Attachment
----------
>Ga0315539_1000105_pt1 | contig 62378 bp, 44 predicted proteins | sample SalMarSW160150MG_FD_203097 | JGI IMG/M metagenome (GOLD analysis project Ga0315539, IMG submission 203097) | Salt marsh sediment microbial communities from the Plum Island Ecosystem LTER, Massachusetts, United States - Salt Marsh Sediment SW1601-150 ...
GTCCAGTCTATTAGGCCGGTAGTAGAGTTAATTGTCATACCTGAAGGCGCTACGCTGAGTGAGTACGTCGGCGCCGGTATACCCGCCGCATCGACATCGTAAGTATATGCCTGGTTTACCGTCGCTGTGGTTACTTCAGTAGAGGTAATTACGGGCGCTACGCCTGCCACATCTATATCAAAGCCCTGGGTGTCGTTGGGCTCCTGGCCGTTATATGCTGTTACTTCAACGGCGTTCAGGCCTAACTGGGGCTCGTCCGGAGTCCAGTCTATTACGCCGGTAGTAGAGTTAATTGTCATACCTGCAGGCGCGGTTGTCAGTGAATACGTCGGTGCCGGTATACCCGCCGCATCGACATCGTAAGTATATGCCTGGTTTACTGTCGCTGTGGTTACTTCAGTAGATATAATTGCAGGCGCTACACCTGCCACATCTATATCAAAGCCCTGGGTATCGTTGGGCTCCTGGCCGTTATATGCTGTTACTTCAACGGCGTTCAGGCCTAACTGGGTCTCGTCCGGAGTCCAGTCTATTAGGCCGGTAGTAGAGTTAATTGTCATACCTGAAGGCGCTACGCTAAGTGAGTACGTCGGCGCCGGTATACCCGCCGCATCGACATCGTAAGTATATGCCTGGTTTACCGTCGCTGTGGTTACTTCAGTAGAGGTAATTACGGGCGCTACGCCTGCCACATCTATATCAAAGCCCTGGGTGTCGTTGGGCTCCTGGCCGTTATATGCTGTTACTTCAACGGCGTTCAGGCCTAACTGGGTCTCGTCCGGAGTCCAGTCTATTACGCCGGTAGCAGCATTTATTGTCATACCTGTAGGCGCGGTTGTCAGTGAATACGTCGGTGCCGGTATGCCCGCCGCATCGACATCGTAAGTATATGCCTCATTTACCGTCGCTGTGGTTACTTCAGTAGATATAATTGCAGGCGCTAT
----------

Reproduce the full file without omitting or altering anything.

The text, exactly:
>Ga0315539_1000105_pt1 | contig 62378 bp, 44 predicted proteins | sample SalMarSW160150MG_FD_203097 | JGI IMG/M metagenome (GOLD analysis project Ga0315539, IMG submission 203097) | Salt marsh sediment microbial communities from the Plum Island Ecosystem LTER, Massachusetts, United States - Salt Marsh Sediment SW1601-150 ...
GTCCAGTCTATTAGGCCGGTAGTAGAGTTAATTGTCATACCTGAAGGCGCTACGCTGAGTGAGTACGTCGGCGCCGGTATACCCGCCGCATCGACATCGTAAGTATATGCCTGGTTTACCGTCGCTGTGGTTACTTCAGTAGAGGTAATTACGGGCGCTACGCCTGCCACATCTATATCAAAGCCCTGGGTGTCGTTGGGCTCCTGGCCGTTATATGCTGTTACTTCAACGGCGTTCAGGCCTAACTGGGGCTCGTCCGGAGTCCAGTCTATTACGCCGGTAGTAGAGTTAATTGTCATACCTGCAGGCGCGGTTGTCAGTGAATACGTCGGTGCCGGTATACCCGCCGCATCGACATCGTAAGTATATGCCTGGTTTACTGTCGCTGTGGTTACTTCAGTAGATATAATTGCAGGCGCTACACCTGCCACATCTATATCAAAGCCCTGGGTATCGTTGGGCTCCTGGCCGTTATATGCTGTTACTTCAACGGCGTTCAGGCCTAACTGGGTCTCGTCCGGAGTCCAGTCTATTAGGCCGGTAGTAGAGTTAATTGTCATACCTGAAGGCGCTACGCTAAGTGAGTACGTCGGCGCCGGTATACCCGCCGCATCGACATCGTAAGTATATGCCTGGTTTACCGTCGCTGTGGTTACTTCAGTAGAGGTAATTACGGGCGCTACGCCTGCCACATCTATATCAAAGCCCTGGGTGTCGTTGGGCTCCTGGCCGTTATATGCTGTTACTTCAACGGCGTTCAGGCCTAACTGGGTCTCGTCCGGAGTCCAGTCTATTACGCCGGTAGCAGCATTTATTGTCATACCTGTAGGCGCGGTTGTCAGTGAATACGTCGGTGCCGGTATGCCCGCCGCATCGACATCGTAAGTATATGCCTCATTTACCGTCGCTGTGGTTACTTCAGTAGATATAATTGCAGGCGCTAT